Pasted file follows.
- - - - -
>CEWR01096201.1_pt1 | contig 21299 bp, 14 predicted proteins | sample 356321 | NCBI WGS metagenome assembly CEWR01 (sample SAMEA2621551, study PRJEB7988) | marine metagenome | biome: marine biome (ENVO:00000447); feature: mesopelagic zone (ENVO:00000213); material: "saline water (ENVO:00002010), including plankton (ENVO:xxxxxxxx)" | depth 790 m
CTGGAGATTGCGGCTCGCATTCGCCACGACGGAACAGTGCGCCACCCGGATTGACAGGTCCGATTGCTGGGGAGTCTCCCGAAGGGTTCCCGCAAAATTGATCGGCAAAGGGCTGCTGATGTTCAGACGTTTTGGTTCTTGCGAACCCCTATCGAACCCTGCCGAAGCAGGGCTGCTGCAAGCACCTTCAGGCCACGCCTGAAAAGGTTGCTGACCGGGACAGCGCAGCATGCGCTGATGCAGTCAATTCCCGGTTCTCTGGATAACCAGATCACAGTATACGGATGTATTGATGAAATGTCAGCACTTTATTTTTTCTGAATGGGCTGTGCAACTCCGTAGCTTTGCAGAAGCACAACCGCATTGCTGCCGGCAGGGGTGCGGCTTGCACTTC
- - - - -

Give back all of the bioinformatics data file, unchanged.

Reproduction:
>CEWR01096201.1_pt1 | contig 21299 bp, 14 predicted proteins | sample 356321 | NCBI WGS metagenome assembly CEWR01 (sample SAMEA2621551, study PRJEB7988) | marine metagenome | biome: marine biome (ENVO:00000447); feature: mesopelagic zone (ENVO:00000213); material: "saline water (ENVO:00002010), including plankton (ENVO:xxxxxxxx)" | depth 790 m
CTGGAGATTGCGGCTCGCATTCGCCACGACGGAACAGTGCGCCACCCGGATTGACAGGTCCGATTGCTGGGGAGTCTCCCGAAGGGTTCCCGCAAAATTGATCGGCAAAGGGCTGCTGATGTTCAGACGTTTTGGTTCTTGCGAACCCCTATCGAACCCTGCCGAAGCAGGGCTGCTGCAAGCACCTTCAGGCCACGCCTGAAAAGGTTGCTGACCGGGACAGCGCAGCATGCGCTGATGCAGTCAATTCCCGGTTCTCTGGATAACCAGATCACAGTATACGGATGTATTGATGAAATGTCAGCACTTTATTTTTTCTGAATGGGCTGTGCAACTCCGTAGCTTTGCAGAAGCACAACCGCATTGCTGCCGGCAGGGGTGCGGCTTGCACTTC